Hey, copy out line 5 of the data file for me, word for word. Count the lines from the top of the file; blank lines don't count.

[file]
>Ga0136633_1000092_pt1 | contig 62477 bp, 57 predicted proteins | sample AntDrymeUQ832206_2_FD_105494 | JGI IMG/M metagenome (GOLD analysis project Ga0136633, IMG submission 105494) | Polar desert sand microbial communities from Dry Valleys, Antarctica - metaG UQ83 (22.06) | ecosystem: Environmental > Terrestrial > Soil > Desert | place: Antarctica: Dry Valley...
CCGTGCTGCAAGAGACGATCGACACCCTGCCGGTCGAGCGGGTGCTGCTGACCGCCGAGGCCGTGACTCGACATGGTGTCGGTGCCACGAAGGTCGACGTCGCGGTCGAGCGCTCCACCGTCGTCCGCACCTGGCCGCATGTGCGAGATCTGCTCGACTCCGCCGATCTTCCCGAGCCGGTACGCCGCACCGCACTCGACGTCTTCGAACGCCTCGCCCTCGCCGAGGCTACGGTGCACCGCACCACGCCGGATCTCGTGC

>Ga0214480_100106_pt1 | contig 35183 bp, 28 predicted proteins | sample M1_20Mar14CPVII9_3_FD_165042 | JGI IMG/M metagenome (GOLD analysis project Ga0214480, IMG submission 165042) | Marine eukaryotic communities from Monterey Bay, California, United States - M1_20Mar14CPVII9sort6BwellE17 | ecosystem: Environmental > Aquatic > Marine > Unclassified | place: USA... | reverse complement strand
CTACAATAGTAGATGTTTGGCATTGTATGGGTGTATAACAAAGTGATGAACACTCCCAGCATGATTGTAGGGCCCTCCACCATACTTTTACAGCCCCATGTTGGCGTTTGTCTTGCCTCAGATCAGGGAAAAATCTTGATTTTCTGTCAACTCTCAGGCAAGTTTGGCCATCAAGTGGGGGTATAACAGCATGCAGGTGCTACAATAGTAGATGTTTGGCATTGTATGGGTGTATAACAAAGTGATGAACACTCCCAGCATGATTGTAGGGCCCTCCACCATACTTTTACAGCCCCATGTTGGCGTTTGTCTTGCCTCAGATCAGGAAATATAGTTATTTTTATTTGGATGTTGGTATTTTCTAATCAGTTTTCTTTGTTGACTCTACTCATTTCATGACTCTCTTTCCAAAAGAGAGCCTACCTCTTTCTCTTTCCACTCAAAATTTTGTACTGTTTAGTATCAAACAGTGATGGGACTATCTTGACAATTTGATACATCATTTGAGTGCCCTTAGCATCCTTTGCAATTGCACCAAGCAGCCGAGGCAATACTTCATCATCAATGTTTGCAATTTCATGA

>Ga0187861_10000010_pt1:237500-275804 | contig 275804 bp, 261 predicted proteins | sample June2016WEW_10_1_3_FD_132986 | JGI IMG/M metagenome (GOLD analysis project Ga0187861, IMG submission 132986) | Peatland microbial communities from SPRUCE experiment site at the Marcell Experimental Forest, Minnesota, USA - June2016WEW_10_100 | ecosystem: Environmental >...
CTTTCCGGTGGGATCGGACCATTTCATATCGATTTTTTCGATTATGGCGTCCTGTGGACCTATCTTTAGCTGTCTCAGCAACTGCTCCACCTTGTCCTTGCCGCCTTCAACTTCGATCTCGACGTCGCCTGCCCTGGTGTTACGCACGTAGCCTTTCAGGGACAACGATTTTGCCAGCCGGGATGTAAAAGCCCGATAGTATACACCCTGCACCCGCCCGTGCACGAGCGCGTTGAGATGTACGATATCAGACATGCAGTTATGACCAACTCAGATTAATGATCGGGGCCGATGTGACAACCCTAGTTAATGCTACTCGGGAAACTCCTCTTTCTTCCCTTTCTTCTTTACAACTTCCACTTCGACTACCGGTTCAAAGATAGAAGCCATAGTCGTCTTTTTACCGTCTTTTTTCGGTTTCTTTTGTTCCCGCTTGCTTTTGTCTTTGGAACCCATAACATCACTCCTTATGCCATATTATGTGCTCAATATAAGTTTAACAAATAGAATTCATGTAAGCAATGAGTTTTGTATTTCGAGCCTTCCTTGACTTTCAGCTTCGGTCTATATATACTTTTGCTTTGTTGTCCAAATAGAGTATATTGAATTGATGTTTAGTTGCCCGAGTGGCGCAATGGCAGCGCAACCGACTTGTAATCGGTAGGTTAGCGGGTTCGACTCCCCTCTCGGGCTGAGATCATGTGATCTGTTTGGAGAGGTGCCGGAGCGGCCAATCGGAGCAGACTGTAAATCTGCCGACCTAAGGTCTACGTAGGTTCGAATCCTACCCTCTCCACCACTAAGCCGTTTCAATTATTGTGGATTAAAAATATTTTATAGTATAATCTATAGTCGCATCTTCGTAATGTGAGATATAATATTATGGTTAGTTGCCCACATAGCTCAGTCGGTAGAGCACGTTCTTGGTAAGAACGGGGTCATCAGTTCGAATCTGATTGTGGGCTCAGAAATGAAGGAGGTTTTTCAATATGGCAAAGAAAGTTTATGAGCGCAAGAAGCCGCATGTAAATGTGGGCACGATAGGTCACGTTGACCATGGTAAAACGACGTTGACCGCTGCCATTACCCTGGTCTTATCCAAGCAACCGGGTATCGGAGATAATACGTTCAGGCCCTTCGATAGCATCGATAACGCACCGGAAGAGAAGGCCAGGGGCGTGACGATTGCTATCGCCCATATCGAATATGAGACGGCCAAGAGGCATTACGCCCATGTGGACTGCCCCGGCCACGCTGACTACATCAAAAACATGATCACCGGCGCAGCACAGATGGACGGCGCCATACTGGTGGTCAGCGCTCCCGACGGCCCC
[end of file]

>Ga0187861_10000010_pt1:237500-275804 | contig 275804 bp, 261 predicted proteins | sample June2016WEW_10_1_3_FD_132986 | JGI IMG/M metagenome (GOLD analysis project Ga0187861, IMG submission 132986) | Peatland microbial communities from SPRUCE experiment site at the Marcell Experimental Forest, Minnesota, USA - June2016WEW_10_100 | ecosystem: Environmental >...